SC to prioritize elderly, food workers for COVID-19 vaccine
WEST COLUMBIA, S.C. (AP) — Prisoners and poultry plant workers will follow soon after frontline healthcare employees in South Carolina’s COVID-19 vaccine plan, Gov. Henry McMaster said Wednesday.
At the outset of the first phase of the state’s vaccine distribution plan, the state will focus on healthcare employees including physicians, medical students, speech pathologists and residents and staff of nursing homes and other long-term care facilities, McMaster told reporters Wednesday.
The Department of Health and Environmental Control said this week that it was expecting about 200,000 to 300,000 initial doses of the vaccine from the federal government by the end of the year. The federal Centers for Disease Control and Prevention will then follow up with the second doses required for the vaccine, which must be administered a few weeks later, said Stephen White, the state’s immunization director.
Limited availability of the vaccine early on means states have had to plot out which groups will first receive the vaccine based on their likelihood of contracting and dying from the virus, though health officials say they are confident they will have enough supplies for all South Carolinians who want to receive the vaccine next year.
McMaster said the second half of the state’s first phase will include people living in settings such as prisons, jails and homeless shelters, as well as processing plant and other food production workers, and utilities employees. The governor said others included will be those aged 75 and older and people with two or more underlying health conditions such as diabetes or heart disease.
Among people to be prioritized in the state’s second phase are pharmacists, K-12 school employees, childcare workers and food delivery workers.
The vaccine plan comes as virus cases are again rising sharply in South Carolina, straining hospitals and healthcare workers as hospitalizations are returning to levels not seen since the state’s last spike during the summer.
Standing alongside McMaster on Wednesday, top hospital officials pleaded with residents to avoid large gatherings this holiday season. They noted that the state is already seeing the impact from Thanksgiving celebrations.
While reported deaths due to the virus are not yet rising at the same rate as cases, that’s likely due to a lag effect, said David Cole, president of the Medical University of South Carolina. “I don’t want to be morbid but: stay tuned.”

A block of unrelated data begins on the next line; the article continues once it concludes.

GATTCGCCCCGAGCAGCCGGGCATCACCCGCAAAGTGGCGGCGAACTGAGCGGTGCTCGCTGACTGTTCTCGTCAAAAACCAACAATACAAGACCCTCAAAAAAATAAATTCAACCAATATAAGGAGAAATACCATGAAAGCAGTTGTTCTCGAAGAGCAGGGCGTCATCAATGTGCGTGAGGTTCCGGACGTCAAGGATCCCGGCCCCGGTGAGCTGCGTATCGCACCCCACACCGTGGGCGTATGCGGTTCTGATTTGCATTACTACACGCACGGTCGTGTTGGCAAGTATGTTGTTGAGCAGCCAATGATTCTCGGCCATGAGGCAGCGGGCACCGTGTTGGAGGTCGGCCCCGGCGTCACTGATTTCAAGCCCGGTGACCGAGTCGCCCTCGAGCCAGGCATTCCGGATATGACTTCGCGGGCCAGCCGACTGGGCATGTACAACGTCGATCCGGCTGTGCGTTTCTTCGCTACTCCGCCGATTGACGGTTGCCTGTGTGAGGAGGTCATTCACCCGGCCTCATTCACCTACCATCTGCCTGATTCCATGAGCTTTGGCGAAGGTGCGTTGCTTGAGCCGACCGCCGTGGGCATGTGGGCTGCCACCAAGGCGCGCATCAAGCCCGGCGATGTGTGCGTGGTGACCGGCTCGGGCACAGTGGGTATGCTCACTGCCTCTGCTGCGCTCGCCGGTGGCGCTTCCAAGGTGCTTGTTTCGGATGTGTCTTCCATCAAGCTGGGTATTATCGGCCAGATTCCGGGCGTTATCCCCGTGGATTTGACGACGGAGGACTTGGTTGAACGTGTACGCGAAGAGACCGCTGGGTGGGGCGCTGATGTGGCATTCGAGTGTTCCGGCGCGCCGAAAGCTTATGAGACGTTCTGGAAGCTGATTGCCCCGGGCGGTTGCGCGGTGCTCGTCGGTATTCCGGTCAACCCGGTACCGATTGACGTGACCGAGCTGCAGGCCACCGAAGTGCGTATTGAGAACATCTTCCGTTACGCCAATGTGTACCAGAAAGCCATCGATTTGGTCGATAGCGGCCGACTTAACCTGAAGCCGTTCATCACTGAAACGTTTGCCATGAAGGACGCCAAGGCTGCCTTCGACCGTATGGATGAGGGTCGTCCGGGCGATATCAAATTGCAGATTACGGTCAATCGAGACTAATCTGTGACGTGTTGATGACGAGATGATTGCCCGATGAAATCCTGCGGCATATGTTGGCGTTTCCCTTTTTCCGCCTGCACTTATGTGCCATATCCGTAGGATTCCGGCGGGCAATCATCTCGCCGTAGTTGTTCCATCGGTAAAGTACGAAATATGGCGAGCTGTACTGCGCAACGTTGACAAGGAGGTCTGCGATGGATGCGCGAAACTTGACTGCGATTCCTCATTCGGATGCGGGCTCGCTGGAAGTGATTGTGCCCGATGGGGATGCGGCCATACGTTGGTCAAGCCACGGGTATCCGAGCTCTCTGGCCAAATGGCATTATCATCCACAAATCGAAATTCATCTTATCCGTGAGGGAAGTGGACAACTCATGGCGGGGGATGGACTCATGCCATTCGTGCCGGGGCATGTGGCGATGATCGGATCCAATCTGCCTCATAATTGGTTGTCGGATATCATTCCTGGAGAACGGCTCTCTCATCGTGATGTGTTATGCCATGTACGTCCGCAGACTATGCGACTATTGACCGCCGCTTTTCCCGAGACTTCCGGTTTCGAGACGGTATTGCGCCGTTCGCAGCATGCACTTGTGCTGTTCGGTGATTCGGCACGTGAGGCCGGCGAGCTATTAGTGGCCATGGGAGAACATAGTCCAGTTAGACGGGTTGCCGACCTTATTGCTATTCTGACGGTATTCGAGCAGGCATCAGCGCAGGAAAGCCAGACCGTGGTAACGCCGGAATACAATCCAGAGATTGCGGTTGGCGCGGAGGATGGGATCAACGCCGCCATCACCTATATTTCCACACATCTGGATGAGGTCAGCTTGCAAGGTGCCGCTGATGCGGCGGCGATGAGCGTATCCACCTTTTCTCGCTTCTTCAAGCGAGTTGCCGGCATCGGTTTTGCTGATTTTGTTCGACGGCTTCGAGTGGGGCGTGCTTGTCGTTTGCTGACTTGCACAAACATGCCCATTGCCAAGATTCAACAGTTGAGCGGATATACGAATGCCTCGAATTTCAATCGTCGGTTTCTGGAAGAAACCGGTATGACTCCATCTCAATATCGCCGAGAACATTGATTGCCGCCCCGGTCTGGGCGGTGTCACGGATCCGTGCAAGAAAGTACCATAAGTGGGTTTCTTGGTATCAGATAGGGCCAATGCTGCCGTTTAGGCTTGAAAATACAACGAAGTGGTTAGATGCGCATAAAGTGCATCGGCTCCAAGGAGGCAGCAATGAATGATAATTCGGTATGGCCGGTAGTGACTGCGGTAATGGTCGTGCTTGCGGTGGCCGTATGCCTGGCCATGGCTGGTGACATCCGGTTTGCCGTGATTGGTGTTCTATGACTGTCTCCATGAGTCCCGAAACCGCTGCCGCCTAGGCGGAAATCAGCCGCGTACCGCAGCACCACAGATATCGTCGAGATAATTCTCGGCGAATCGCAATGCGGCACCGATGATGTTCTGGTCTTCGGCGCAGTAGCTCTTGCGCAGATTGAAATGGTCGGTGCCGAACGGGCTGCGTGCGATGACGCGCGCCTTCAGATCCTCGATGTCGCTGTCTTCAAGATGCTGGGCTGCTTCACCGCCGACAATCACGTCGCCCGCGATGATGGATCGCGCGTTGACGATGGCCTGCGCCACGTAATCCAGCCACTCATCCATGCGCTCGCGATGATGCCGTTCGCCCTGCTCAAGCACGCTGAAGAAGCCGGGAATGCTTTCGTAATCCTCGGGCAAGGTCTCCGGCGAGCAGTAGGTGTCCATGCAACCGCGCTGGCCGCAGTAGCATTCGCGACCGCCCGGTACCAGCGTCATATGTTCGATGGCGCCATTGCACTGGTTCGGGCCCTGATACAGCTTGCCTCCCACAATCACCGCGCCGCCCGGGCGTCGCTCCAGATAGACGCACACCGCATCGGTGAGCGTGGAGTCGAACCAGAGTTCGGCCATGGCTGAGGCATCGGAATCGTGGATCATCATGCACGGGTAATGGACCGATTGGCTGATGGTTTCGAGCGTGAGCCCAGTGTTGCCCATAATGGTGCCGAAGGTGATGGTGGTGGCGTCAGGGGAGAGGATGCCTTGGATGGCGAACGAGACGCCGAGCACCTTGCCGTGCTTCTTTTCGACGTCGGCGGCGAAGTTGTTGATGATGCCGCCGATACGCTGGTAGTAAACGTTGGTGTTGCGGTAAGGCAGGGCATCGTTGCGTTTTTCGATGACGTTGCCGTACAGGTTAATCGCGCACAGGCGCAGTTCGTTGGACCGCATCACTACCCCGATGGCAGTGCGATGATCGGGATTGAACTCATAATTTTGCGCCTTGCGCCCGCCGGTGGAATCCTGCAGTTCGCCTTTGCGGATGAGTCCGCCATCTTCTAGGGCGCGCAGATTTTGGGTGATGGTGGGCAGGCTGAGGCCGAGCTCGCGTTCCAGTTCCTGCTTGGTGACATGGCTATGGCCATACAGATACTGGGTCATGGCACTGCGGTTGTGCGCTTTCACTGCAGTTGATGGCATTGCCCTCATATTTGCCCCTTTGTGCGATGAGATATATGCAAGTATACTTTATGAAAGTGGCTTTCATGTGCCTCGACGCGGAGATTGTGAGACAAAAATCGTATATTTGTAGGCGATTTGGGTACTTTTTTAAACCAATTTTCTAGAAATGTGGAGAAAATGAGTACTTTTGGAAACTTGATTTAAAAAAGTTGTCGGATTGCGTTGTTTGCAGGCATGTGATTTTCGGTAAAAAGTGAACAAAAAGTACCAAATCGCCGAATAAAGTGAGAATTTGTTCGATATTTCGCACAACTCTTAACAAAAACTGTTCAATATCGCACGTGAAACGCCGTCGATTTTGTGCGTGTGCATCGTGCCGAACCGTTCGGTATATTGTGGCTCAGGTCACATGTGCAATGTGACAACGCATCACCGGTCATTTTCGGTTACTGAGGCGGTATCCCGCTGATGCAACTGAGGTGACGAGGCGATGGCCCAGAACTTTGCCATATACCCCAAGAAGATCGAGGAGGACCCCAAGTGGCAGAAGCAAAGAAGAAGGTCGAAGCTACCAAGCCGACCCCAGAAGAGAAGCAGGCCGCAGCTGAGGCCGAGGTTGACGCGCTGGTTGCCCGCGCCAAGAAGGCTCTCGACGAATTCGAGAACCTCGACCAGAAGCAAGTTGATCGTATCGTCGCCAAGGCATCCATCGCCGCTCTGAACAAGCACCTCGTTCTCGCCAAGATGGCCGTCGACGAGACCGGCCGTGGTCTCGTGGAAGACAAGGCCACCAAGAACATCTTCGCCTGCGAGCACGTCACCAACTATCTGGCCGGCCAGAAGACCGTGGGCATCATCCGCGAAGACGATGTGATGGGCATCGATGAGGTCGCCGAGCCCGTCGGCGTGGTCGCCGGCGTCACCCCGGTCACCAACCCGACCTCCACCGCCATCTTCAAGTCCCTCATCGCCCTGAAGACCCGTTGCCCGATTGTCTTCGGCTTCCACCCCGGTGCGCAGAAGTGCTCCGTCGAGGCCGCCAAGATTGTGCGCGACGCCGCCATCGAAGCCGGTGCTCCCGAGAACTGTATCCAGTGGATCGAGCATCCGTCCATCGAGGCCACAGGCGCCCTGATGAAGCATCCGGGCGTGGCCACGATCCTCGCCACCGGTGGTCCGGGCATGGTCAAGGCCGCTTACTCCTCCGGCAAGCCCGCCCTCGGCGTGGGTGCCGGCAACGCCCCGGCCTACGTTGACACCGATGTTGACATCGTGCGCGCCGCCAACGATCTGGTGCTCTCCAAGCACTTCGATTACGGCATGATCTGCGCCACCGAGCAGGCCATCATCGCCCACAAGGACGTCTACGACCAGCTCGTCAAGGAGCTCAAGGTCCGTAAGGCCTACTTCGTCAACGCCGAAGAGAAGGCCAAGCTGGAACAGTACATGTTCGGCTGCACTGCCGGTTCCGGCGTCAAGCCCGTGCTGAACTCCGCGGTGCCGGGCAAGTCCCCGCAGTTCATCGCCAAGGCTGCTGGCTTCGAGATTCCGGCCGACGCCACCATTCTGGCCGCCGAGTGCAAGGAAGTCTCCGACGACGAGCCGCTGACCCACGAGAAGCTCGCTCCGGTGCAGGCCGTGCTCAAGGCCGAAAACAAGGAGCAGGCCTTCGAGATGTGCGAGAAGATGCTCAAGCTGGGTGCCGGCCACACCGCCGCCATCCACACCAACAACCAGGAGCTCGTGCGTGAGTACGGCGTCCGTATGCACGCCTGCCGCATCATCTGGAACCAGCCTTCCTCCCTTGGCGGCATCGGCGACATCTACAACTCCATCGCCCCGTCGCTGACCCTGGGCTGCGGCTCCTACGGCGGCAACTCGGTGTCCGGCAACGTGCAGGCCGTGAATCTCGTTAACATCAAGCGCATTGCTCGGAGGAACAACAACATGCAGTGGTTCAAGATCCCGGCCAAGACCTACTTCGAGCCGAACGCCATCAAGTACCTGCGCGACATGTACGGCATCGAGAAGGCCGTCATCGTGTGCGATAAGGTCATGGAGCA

Officials underscored that getting the vaccine does not eliminate need to practice social distancing, mask wearing and other public health measures until a significant portion of the population is vaccinated.
Health officials reported 2,139 cases and 26 additional deaths Wednesday, marking the sixth day in a row in which the state has confirmed more than 2,000 cases. The state has tallied 223,140 cases and 4,280 deaths since the start of the outbreak.
The rolling average of daily new cases has increased 59.2% over the past two weeks, according to researchers from Johns Hopkins.
The governor once again said Wednesday that he had no plans to institute any shutdowns or other statewide measures aimed at curbing the spread of the virus, having lifted most of the state’s remaining restrictions this fall.
“When you close down a business, you’re killing that business,” McMaster said.
State Senate Minority Leader Brad Hutto, D-Orangeburg, called on McMaster in a letter Wednesday to more forcefully address the pandemic by devoting more money to helping schools stay open, providing small business grants and instituting a short, “maybe 90-day” mask mandate.
“Your occasional plea has fallen on deaf ears in many locales,” Hutto wrote.
The rise in cases has forced many parts of the state to reconsider restrictions loosened in the past few months, sending some schools back to virtual learning.
That some school districts still have not returned to in-person learning five days a week has frustrated McMaster, whose administration released Wednesday a survey of 15 districts, out of the state’s 81, that had returned to face-to-face instruction on weekdays. The governor said it is crucial that schools reopen fully in-person, for the sake of both students’ learning and emotional progress and the state’s workforce and economy.
Follow AP coverage of the pandemic at https://apnews.com/VirusOutbreak and https://apnews.com/UnderstandingtheOutbreak.
Michelle Liu is a corps member for the Associated Press/Report for America Statehouse News Initiative. Report for America is a nonprofit national service program that places journalists in local newsrooms to report on undercovered issues.